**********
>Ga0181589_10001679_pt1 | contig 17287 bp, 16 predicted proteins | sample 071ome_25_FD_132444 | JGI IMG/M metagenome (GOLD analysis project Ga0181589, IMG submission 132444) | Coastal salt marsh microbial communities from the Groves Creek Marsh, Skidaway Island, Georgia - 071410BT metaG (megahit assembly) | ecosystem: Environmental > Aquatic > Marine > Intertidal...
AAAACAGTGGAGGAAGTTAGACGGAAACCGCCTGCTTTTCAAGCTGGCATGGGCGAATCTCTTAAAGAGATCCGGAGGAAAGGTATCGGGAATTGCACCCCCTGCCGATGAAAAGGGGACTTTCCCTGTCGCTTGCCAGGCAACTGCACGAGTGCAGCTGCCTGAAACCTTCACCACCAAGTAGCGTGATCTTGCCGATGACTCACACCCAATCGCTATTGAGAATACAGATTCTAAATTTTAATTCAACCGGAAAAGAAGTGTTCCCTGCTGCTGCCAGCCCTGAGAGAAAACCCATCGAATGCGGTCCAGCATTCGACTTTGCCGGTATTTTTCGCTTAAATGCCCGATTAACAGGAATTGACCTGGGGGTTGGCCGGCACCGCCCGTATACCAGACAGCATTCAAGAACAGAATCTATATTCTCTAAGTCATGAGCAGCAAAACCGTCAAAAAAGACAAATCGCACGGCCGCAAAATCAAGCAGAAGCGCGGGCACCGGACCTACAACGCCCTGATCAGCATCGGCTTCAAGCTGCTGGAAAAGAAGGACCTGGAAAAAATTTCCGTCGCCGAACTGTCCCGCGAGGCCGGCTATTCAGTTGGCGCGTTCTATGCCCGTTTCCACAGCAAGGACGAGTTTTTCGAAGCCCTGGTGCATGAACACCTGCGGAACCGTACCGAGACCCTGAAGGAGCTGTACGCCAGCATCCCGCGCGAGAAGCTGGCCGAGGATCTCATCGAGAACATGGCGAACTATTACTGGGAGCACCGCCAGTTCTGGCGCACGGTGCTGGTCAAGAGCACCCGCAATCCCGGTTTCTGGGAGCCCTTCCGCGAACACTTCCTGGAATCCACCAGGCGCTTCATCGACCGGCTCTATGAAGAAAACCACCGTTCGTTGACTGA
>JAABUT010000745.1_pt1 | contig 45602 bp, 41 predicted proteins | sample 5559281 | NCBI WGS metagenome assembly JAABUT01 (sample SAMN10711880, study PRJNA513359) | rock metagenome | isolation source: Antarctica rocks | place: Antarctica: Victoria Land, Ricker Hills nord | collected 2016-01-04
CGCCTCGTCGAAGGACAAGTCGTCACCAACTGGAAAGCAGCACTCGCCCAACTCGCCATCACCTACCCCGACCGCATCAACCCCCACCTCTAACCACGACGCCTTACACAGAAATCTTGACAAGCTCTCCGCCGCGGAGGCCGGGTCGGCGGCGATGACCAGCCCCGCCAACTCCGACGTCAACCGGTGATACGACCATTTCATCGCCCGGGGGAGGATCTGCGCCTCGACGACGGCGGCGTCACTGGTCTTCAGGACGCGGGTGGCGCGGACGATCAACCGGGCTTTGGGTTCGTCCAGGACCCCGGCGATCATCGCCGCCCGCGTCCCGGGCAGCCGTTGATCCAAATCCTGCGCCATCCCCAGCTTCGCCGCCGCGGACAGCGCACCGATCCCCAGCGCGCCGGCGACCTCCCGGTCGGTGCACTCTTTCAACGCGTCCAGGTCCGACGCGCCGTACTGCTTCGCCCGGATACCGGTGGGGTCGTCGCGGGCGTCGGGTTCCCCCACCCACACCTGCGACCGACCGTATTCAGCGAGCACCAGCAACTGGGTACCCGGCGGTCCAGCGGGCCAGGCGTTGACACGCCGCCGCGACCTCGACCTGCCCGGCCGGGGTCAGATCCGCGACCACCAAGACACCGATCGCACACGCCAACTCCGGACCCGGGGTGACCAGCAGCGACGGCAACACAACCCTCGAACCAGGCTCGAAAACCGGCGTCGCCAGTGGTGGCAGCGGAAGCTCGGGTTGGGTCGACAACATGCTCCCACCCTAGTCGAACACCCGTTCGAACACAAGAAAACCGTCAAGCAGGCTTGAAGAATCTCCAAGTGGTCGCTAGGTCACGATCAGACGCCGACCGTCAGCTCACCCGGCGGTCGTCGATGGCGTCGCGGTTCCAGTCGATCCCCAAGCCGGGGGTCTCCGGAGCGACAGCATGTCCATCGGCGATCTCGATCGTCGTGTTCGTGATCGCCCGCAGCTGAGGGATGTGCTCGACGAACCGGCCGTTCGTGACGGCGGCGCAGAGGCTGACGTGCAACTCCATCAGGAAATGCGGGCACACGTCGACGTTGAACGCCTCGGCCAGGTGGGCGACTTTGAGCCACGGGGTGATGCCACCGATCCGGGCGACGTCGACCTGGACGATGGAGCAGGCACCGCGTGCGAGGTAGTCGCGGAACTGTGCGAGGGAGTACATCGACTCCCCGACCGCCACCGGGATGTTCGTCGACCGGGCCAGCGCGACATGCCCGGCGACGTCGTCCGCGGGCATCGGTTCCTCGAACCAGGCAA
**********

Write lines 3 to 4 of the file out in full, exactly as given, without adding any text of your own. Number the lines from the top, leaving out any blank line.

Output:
>JAABUT010000745.1_pt1 | contig 45602 bp, 41 predicted proteins | sample 5559281 | NCBI WGS metagenome assembly JAABUT01 (sample SAMN10711880, study PRJNA513359) | rock metagenome | isolation source: Antarctica rocks | place: Antarctica: Victoria Land, Ricker Hills nord | collected 2016-01-04
CGCCTCGTCGAAGGACAAGTCGTCACCAACTGGAAAGCAGCACTCGCCCAACTCGCCATCACCTACCCCGACCGCATCAACCCCCACCTCTAACCACGACGCCTTACACAGAAATCTTGACAAGCTCTCCGCCGCGGAGGCCGGGTCGGCGGCGATGACCAGCCCCGCCAACTCCGACGTCAACCGGTGATACGACCATTTCATCGCCCGGGGGAGGATCTGCGCCTCGACGACGGCGGCGTCACTGGTCTTCAGGACGCGGGTGGCGCGGACGATCAACCGGGCTTTGGGTTCGTCCAGGACCCCGGCGATCATCGCCGCCCGCGTCCCGGGCAGCCGTTGATCCAAATCCTGCGCCATCCCCAGCTTCGCCGCCGCGGACAGCGCACCGATCCCCAGCGCGCCGGCGACCTCCCGGTCGGTGCACTCTTTCAACGCGTCCAGGTCCGACGCGCCGTACTGCTTCGCCCGGATACCGGTGGGGTCGTCGCGGGCGTCGGGTTCCCCCACCCACACCTGCGACCGACCGTATTCAGCGAGCACCAGCAACTGGGTACCCGGCGGTCCAGCGGGCCAGGCGTTGACACGCCGCCGCGACCTCGACCTGCCCGGCCGGGGTCAGATCCGCGACCACCAAGACACCGATCGCACACGCCAACTCCGGACCCGGGGTGACCAGCAGCGACGGCAACACAACCCTCGAACCAGGCTCGAAAACCGGCGTCGCCAGTGGTGGCAGCGGAAGCTCGGGTTGGGTCGACAACATGCTCCCACCCTAGTCGAACACCCGTTCGAACACAAGAAAACCGTCAAGCAGGCTTGAAGAATCTCCAAGTGGTCGCTAGGTCACGATCAGACGCCGACCGTCAGCTCACCCGGCGGTCGTCGATGGCGTCGCGGTTCCAGTCGATCCCCAAGCCGGGGGTCTCCGGAGCGACAGCATGTCCATCGGCGATCTCGATCGTCGTGTTCGTGATCGCCCGCAGCTGAGGGATGTGCTCGACGAACCGGCCGTTCGTGACGGCGGCGCAGAGGCTGACGTGCAACTCCATCAGGAAATGCGGGCACACGTCGACGTTGAACGCCTCGGCCAGGTGGGCGACTTTGAGCCACGGGGTGATGCCACCGATCCGGGCGACGTCGACCTGGACGATGGAGCAGGCACCGCGTGCGAGGTAGTCGCGGAACTGTGCGAGGGAGTACATCGACTCCCCGACCGCCACCGGGATGTTCGTCGACCGGGCCAGCGCGACATGCCCGGCGACGTCGTCCGCGGGCATCGGTTCCTCGAACCAGGCAA